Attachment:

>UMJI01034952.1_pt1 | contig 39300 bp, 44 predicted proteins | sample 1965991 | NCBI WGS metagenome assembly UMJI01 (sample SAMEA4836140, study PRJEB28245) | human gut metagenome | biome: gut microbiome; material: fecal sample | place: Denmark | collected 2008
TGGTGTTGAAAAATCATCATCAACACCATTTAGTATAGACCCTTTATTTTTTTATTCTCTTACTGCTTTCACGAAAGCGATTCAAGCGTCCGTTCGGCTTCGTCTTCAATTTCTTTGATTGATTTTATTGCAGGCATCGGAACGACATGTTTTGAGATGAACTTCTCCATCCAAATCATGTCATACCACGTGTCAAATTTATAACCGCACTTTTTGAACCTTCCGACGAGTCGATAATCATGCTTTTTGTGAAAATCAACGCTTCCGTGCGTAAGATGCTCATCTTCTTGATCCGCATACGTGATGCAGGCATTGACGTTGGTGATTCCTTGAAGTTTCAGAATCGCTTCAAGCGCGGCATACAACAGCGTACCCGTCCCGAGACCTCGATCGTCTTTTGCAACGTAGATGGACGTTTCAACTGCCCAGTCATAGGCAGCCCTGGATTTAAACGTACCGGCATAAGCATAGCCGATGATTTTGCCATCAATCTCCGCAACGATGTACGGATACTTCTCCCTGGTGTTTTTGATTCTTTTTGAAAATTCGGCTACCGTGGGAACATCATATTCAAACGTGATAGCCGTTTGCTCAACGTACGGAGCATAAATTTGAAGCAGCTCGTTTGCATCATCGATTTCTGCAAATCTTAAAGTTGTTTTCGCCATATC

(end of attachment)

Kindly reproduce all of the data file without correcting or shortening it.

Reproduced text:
>UMJI01034952.1_pt1 | contig 39300 bp, 44 predicted proteins | sample 1965991 | NCBI WGS metagenome assembly UMJI01 (sample SAMEA4836140, study PRJEB28245) | human gut metagenome | biome: gut microbiome; material: fecal sample | place: Denmark | collected 2008
TGGTGTTGAAAAATCATCATCAACACCATTTAGTATAGACCCTTTATTTTTTTATTCTCTTACTGCTTTCACGAAAGCGATTCAAGCGTCCGTTCGGCTTCGTCTTCAATTTCTTTGATTGATTTTATTGCAGGCATCGGAACGACATGTTTTGAGATGAACTTCTCCATCCAAATCATGTCATACCACGTGTCAAATTTATAACCGCACTTTTTGAACCTTCCGACGAGTCGATAATCATGCTTTTTGTGAAAATCAACGCTTCCGTGCGTAAGATGCTCATCTTCTTGATCCGCATACGTGATGCAGGCATTGACGTTGGTGATTCCTTGAAGTTTCAGAATCGCTTCAAGCGCGGCATACAACAGCGTACCCGTCCCGAGACCTCGATCGTCTTTTGCAACGTAGATGGACGTTTCAACTGCCCAGTCATAGGCAGCCCTGGATTTAAACGTACCGGCATAAGCATAGCCGATGATTTTGCCATCAATCTCCGCAACGATGTACGGATACTTCTCCCTGGTGTTTTTGATTCTTTTTGAAAATTCGGCTACCGTGGGAACATCATATTCAAACGTGATAGCCGTTTGCTCAACGTACGGAGCATAAATTTGAAGCAGCTCGTTTGCATCATCGATTTCTGCAAATCTTAAAGTTGTTTTCGCCATATC